Saturday, February 19, 2011

The Void and Chuck

To answer some questions about the last post.
Yes John I have a void in my wheel head.
I have one of those bat-thingy systems.
I bought this thing years ago when I saw it in a magazine.
I do make lots and lots of smallish pots and use to throw them on all round bats.
I would put down a clay "cookie" first but I am a lazy potter and hated the cookie.
We just did not get along.
Sometimes the clay was "too soft" and some times it was "too hard" and if I was lucky it was just right.
And instead of being a bear about it all I bought one of these and it works well for me.
I did not buy their bats.
We had our own made.
I use to use both side of this but why both when one side will do.
It lives on my wheel unless I am working on larger pots.

Some of these bats are sorta swollen since they made it through the fire of 08.
The scraper also made it through the fire.
Funny what tools made the cut.

Now about Chuck.
We had several clay chucks that did not make it through the fire of 08.
They are greatly mourned whenever we reach for them.
BUT- this plastic one did make it through.
I had gone to a workshop and there was someone using plastic plumbing parts for chucks- brilliant!
I went right out and bought some.
This is one I use for most lids.
I do have other sizes.
Oh- and save those glass jar lids they work great inside.
all trimmed up.
Here is another tool that made the fire of 08 although its wrapping did not.
I wrapped some wire around the handle, because, as I said- I am a lazy potter.

I have some folks looking for sugar jars with the lids cut out for a spoon to stay inside.
I usually don't do that because I live in a science project in the middle of no where and like stuff closed.
In fact I dreamed about ants before I made the decision to cut the lids.

Anyway- a friend made me this handy tool 29 years ago for cutting honey pots.
You do remember making 100's of those don't you?
It still works well and no- I don't think I am going back to honey pots.
We love the invention of the honey bear.
Less mess.
Although I may have some honey dippers around here somewhere.
Thanks for all the comments and if you have not noticed and have not been reading go pick up Deborah Wood's Blog- she is back and worth the time and the reads- doing some amazing writing.
DW was the first person to ever comment on my blog back in 08 when I was writing about picking up the pieces after our studio fire.
It was a hell of a time after being struck by Lightning.
But that was 08 and now it is 10 11 and life is about other obstacles.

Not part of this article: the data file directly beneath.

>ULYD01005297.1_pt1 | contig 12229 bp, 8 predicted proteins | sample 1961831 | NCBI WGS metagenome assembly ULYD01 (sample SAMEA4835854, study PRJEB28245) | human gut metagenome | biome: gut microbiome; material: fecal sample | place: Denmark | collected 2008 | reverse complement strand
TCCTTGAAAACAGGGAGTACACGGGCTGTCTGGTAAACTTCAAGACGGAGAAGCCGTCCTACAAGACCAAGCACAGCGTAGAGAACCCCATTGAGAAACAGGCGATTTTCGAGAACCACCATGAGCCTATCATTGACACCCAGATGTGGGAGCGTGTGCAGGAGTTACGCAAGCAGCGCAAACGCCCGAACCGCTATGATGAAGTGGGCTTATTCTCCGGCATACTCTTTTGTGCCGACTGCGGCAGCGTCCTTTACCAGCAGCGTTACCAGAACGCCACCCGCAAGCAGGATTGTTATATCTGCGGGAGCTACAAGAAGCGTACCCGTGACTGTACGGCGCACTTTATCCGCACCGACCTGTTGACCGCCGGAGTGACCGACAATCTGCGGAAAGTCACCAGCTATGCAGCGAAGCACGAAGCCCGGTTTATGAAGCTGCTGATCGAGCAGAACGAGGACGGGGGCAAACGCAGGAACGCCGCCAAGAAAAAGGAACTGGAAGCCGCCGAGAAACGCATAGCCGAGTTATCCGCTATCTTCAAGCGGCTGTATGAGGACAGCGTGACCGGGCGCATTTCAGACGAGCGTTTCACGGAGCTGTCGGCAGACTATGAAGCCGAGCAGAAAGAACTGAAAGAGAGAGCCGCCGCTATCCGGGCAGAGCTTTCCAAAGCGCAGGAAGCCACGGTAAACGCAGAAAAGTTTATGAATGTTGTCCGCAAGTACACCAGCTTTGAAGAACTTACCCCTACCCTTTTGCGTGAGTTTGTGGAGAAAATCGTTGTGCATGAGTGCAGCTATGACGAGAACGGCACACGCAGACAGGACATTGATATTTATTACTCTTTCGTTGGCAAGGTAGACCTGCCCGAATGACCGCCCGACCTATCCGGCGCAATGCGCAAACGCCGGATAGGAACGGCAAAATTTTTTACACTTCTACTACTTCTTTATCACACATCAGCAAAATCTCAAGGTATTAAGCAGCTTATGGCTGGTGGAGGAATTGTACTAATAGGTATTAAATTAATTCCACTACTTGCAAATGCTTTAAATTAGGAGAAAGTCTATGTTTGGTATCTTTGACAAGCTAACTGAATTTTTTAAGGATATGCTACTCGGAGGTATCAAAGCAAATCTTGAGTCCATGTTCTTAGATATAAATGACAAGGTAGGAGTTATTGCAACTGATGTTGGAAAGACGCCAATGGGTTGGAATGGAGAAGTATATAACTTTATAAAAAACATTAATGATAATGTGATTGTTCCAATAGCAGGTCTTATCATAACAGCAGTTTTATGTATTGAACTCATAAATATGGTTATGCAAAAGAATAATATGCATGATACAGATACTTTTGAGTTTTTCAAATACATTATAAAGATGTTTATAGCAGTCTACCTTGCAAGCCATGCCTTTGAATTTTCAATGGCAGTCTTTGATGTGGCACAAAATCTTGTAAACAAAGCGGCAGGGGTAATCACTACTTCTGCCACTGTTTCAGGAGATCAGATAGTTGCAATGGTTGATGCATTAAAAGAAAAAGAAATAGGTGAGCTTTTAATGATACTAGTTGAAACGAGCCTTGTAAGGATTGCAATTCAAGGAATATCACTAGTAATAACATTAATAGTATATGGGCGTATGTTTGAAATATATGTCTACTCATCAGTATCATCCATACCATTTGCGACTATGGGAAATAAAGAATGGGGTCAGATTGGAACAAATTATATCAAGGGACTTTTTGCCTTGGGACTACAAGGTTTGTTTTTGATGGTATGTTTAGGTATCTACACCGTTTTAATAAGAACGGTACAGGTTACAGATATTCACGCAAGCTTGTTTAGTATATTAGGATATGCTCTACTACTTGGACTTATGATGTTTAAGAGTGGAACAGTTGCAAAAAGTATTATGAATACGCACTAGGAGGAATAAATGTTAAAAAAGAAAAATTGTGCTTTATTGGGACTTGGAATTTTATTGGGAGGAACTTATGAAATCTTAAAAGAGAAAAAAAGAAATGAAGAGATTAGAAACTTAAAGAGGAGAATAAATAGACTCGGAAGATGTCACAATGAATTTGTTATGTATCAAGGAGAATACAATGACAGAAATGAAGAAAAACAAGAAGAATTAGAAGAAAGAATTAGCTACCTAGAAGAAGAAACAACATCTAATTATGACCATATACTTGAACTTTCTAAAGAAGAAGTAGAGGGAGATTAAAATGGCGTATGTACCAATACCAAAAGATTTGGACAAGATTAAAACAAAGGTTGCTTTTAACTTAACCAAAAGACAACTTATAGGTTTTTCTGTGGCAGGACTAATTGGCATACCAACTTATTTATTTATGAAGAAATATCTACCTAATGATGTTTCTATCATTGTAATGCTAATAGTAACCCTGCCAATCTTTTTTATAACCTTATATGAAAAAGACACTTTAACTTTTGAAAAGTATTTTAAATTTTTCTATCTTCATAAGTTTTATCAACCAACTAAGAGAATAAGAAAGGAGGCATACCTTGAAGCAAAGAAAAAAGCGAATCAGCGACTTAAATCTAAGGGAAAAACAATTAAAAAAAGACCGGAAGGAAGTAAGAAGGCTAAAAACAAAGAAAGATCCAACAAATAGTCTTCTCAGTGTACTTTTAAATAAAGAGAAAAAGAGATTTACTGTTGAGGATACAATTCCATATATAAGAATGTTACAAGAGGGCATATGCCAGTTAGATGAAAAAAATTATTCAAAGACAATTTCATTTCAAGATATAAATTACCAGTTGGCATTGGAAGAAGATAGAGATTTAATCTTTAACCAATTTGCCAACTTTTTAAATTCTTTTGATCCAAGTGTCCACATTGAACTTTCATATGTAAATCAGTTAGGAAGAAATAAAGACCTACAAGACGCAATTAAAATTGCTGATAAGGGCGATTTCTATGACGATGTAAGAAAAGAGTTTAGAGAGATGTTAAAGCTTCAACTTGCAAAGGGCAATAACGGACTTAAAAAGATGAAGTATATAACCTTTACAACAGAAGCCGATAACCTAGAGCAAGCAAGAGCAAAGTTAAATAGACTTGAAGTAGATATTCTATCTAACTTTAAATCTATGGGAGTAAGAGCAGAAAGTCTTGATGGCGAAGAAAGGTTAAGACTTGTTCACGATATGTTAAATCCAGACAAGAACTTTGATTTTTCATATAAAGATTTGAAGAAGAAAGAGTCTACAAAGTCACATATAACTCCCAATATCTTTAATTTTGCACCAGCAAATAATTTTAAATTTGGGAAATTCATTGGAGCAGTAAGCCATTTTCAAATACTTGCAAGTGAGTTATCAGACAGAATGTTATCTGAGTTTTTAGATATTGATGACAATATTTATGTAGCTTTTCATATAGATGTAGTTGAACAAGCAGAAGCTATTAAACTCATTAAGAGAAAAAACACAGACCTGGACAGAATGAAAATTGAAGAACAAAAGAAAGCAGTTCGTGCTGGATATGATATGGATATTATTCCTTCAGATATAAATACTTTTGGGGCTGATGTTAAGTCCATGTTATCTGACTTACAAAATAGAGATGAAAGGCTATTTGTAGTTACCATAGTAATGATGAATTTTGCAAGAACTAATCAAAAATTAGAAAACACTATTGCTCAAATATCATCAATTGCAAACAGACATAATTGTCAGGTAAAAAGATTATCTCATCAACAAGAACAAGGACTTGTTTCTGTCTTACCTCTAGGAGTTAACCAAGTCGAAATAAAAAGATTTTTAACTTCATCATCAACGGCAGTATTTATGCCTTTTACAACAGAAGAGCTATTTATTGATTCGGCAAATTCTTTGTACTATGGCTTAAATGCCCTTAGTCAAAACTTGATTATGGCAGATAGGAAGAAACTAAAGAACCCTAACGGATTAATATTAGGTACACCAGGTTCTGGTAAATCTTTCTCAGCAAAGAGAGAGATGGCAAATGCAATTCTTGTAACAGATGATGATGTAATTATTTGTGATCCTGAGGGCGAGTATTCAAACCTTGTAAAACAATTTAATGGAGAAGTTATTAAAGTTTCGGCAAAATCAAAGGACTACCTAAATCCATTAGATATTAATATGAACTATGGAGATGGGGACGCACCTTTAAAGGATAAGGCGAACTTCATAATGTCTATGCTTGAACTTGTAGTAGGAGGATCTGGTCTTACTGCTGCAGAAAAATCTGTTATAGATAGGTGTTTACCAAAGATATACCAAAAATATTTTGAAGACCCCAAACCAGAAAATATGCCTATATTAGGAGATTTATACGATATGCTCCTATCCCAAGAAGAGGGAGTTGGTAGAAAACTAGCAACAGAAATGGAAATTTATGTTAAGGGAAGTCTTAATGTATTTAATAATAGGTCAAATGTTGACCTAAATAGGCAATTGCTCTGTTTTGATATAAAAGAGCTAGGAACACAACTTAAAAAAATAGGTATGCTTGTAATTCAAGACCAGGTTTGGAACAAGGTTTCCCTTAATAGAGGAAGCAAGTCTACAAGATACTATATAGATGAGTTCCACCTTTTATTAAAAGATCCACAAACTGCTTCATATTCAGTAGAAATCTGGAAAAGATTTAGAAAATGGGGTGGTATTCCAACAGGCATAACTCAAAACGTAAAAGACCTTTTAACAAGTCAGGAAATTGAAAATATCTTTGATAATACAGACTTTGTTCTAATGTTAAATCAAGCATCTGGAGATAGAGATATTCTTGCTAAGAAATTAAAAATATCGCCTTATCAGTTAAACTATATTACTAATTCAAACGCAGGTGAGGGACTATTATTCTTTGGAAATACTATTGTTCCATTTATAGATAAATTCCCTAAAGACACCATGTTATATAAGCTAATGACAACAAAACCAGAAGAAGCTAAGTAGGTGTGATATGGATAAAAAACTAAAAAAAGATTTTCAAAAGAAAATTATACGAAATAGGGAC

Cheers for the weekend!


Shortstuff said...

It's not 10 it's 11...but then we lose years as we age don't we?? I'd like to go back a year in our lives, too.

Anne Webb said...

I hated the pad of clay as well. I got a different tile bat which uses bisque tiles as inserts, but you could go either way. (I actually made one from marine plywood and masonite long before I ever saw the commercial version).
So nice to just pop them in and out without having to stop and re-affix that pad of clay.

Hollis Engley said...

Interesting to see the plastic plumbing pieces as chucks. Great idea. I was throwing teapots and lids this week and, as usual, hating the trimming of these little lids. The part that drops down into the teapot (what do you call that part, anyway?) angles inward as the lid sits on the wheel and no amount of clay wadding holds the sucker down. Pisses me off and makes for nasty language around the studio. I finally came to my senses and threw this tiny tiny chuck for the lids to sit on. Now more than an inch wide and not much taller. It almost totally cured the frustrating problem. Duh ...

Anna said...

I must be dim this do you use the glass jar lid?

cookingwithgas said...

Les- I would like to repeat 2009.

I have a tiny plumbing part- white that does the tiny lids- I don't know what you call that part....
and Hollis- did not know you knew those words-blush!
Anna- the lid is used to steady the clay lid down and help it from slipping.
Just wet a finger and place inside while you are trimming.
I don't keep it in there the whole time, because I need to trim under that lid- it will slip some but not bad enough to worry about.
If the clay lid is too dry it slips more and then I have to "borrow" some of Hollis'words!
Hi Anne- going to check out your blog.

Gary's third pottery blog said...

mmm hmmm, I have some 15 year old honey dippers sitting around in a box somewhere :)

Cougs said...

Could you tell me what kind of clay I could use to make a plaster mold for tile? Could you possibly give me a brand name and a source? I went into Michael's the other day and they just had too many kinds of clay and colors and I don't want to purchase something that won't work. Thank you,

cookingwithgas said...

Deb- you could use molding clay and that should work.
I just use the clay body I throw with, but I have been looking at different clays and molding clay is one.
question: what type of plaster are you going to use?

jim gottuso said...

hi meredith, yes, i hate the round bats but i guess i'm an even lazier potter than you because i haven't gotten around to addressing the problem yet. it's not the expense as jeff campana posted this on how to make your own...

i need to get one of those plastic plumbing chucks too, that should be easier though.

Linda Starr said...

Great tips here, ummm molding clay and then there is that bake in the oven clay too, never tried it but it may have a use. I am still looking for a used wheel one of these days I'll find one, just missed out on shimpo.

ang said...

inventive :))